return count;
    }    
    

Exercises

  1. In the section on hashing, we described a bit set. The way it works is the set's data is stored in an array or list of booleans such that index i in the arraylist is set to true if i is in the set and false otherwise. For instance, the set {0, 1, 4, 6} is represented by the following arraylist:
        [true,true,false,false,true,false,true]
        
    The indices 0, 1, 4, and 6 are true, and the others are false. Write a BitSet class that works for sets of integers that contains the following methods:
    1. BitSet(n) — a constructor that creates an empty set. The parameter n specifies the largest element the set will be able to hold.
    2. BitSet(list) — a constructor that is given an ArrayList of integers and builds a set from it
    3. toString() — returns a string containing the contents of the set bracketed by curly braces with individual elements separated by commas and spaces. For example: {0, 1, 4, 6} is how the set above would be returned.
    4. toArrayList() — returns an ArrayList of integers containing the elements of the set
    5. contains(x) — returns true or false depending on whether the set contains the element x
    6. add(x) — inserts x into the set
    7. remove(x) — removes x from the set
    8. size() — returns the number of elements in the set
    9. isEmpty() — returns true if the set is empty and false otherwise
    10. getMax() — returns the largest element that the set is able to hold
    11. union(s2) — returns the union of the set with the set s2 (return a set)
    12. intersection(s2) — returns the intersection of the set with the set s2 (return a set)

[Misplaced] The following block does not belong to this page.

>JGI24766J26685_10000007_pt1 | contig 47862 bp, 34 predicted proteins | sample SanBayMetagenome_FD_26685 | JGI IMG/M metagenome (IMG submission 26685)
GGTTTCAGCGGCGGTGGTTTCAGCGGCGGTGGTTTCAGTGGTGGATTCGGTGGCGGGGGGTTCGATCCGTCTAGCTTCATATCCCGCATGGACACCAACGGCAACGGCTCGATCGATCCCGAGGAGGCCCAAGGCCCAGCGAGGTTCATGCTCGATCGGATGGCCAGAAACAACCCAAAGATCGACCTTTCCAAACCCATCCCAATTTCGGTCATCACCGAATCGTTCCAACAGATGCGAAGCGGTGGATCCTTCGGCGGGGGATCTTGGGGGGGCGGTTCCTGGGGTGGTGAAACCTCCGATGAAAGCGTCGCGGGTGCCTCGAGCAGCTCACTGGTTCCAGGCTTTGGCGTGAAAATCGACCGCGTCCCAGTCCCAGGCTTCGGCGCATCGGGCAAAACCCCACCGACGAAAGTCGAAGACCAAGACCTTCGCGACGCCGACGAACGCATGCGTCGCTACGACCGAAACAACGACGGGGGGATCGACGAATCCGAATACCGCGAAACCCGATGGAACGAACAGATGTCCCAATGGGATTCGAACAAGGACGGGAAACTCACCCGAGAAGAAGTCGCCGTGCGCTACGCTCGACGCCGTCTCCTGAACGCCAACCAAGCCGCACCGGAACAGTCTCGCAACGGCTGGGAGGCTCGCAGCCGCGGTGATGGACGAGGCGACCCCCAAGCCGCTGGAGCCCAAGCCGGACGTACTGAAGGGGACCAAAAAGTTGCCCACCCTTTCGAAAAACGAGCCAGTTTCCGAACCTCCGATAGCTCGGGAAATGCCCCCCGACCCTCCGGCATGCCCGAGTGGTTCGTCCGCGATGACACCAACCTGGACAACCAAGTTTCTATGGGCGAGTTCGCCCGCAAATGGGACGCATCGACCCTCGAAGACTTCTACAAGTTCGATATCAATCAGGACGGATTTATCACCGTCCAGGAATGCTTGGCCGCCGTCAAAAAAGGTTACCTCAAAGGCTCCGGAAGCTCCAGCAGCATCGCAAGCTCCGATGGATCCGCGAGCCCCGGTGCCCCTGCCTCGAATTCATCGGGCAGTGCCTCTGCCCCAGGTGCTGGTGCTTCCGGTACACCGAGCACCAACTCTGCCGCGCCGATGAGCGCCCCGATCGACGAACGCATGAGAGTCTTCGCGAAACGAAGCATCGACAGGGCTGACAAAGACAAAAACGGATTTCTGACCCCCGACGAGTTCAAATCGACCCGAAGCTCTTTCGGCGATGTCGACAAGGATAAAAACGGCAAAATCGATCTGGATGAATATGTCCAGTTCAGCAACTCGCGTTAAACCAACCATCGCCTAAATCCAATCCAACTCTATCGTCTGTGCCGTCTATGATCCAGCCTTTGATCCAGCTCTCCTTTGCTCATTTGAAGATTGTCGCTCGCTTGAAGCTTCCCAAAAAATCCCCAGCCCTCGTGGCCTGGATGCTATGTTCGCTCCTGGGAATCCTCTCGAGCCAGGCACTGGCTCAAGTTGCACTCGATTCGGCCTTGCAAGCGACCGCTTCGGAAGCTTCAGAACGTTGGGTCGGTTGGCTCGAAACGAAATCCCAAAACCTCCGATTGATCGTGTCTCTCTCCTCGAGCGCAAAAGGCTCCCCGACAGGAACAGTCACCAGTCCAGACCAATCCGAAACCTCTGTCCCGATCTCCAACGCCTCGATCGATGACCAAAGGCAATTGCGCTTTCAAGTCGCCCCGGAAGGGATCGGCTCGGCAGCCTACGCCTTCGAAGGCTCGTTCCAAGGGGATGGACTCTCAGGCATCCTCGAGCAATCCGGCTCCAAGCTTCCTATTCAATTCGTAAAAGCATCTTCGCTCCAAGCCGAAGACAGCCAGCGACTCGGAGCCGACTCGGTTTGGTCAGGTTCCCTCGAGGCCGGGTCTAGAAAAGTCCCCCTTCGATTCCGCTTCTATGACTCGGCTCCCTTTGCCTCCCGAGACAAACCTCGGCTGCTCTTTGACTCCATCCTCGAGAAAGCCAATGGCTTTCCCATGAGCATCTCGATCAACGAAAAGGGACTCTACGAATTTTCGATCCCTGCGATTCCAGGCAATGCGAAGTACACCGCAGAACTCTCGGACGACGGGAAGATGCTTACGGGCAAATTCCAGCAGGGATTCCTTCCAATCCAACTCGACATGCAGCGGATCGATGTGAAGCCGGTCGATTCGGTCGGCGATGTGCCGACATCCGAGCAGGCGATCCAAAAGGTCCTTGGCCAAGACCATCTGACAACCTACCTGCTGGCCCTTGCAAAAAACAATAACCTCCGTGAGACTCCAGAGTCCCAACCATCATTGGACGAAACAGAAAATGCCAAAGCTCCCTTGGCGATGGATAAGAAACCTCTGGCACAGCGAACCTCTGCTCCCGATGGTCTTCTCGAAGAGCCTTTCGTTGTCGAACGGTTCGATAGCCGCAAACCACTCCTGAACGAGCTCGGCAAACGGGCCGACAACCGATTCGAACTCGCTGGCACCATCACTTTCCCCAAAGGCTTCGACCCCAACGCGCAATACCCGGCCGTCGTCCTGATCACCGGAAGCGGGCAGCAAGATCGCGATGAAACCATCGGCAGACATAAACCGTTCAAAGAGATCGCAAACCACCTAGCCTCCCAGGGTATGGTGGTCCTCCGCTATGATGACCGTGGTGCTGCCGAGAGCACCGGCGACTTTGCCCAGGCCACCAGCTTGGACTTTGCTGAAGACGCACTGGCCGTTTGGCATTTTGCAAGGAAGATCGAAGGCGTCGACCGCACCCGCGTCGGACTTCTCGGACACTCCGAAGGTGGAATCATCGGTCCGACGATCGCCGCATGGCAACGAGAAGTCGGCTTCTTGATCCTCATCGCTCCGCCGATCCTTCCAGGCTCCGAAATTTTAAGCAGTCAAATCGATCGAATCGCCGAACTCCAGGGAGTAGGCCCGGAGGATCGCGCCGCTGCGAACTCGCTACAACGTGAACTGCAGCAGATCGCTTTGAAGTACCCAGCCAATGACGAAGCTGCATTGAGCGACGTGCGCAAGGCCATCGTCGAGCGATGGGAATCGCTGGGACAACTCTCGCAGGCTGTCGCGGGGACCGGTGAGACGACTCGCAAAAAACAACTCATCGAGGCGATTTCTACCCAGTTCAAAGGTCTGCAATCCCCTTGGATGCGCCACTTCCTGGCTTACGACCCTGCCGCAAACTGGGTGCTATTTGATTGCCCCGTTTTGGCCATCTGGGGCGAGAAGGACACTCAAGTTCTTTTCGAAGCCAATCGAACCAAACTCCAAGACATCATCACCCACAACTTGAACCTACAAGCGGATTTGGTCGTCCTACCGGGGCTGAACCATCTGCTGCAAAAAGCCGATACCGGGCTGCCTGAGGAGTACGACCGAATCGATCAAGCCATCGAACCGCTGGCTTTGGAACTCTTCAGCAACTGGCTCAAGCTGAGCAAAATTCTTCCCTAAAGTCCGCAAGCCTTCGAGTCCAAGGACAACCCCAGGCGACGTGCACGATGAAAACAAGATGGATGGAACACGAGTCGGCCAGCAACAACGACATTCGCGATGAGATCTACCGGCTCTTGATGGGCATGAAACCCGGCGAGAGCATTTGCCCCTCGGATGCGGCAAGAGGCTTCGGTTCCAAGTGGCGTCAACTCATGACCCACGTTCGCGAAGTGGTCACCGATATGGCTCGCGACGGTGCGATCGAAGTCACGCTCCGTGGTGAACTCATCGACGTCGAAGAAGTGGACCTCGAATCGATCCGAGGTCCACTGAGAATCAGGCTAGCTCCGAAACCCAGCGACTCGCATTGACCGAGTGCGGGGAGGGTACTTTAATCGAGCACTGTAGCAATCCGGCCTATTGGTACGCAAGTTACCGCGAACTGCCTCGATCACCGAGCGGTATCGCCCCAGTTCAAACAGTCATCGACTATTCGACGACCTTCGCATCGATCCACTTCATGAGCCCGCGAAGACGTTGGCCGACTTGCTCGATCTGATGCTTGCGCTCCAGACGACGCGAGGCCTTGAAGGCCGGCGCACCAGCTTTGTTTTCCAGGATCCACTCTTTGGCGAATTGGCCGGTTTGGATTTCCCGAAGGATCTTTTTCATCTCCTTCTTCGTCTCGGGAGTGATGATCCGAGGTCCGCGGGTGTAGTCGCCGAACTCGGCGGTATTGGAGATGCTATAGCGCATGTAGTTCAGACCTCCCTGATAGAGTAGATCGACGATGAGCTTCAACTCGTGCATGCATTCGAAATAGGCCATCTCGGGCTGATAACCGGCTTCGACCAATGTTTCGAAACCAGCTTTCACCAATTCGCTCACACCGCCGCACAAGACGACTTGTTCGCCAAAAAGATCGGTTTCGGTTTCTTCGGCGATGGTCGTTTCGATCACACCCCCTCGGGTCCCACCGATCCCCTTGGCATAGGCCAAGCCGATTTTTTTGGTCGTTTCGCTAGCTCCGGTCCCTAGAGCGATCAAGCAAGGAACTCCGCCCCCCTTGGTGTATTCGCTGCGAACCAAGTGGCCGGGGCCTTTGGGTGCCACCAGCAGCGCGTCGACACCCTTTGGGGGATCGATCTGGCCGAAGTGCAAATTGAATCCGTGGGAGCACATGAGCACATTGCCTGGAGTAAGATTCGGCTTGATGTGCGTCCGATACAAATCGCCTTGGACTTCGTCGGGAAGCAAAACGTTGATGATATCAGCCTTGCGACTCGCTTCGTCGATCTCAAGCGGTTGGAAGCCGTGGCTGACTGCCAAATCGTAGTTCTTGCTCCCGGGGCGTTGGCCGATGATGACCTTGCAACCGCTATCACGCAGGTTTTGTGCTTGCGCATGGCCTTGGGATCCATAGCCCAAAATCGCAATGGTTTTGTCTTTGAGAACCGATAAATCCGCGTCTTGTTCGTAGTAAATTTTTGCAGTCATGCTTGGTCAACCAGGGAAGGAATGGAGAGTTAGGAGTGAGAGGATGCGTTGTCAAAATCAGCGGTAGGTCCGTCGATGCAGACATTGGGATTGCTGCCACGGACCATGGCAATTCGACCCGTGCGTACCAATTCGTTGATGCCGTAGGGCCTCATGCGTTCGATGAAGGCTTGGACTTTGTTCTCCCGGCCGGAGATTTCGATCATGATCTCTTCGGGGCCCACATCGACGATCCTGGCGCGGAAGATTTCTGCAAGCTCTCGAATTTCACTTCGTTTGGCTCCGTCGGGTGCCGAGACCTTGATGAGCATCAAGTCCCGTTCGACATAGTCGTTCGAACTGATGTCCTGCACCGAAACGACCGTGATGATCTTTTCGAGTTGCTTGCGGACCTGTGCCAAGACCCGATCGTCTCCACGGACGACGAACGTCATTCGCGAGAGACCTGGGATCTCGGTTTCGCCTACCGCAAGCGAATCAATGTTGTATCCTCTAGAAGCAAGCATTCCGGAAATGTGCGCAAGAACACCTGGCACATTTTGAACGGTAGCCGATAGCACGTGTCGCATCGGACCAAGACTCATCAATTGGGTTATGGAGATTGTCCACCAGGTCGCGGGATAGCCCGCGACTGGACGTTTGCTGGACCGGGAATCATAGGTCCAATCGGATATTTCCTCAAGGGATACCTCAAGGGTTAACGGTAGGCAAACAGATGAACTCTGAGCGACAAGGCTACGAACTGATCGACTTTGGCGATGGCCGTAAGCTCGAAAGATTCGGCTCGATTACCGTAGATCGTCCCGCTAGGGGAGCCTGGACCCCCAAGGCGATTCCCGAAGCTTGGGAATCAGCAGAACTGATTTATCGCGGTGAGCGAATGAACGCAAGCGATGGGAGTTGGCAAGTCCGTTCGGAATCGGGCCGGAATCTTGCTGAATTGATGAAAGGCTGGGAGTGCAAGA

13. difference(s2) — returns the difference of the set with the set s2 (return a set)
  2. Add the following methods to the SimpleSet class.
    1. isSubset(s) — returns true if s is a subset of the set and false otherwise
    2. isSuperset(s) — returns true if s is a superset of the set and false otherwise
    3. symmetricDifference(s) — returns the symmetric difference of the set with the set s. The symmetric difference A ~ B is defined as the elements in A but not B together with the elements in B but not in A.
  3. This exercise is about an implementation of a set that combines ideas from bit sets and hash sets. In place of a list of buckets, it uses a list of booleans. To add an element to the set, compute its hash value (index in the list) and store true at that location. To check if an element is in the set, compute its hash and see if there is a true or false at that location. We will call this set FastAndDangerousSet because, while it is very efficient, it does nothing to deal with collisions. However, if the load factor is low and a few mistakes can be tolerated, then this is a useful implementation. The set should have add, remove, and contains methods. For this exercise, assume the set holds integer data and use a hash function of the form ax mod b, where a and b are relatively large prime numbers.
  4. Implement a set using a binary search tree. Provide add, remove, contains, and union methods.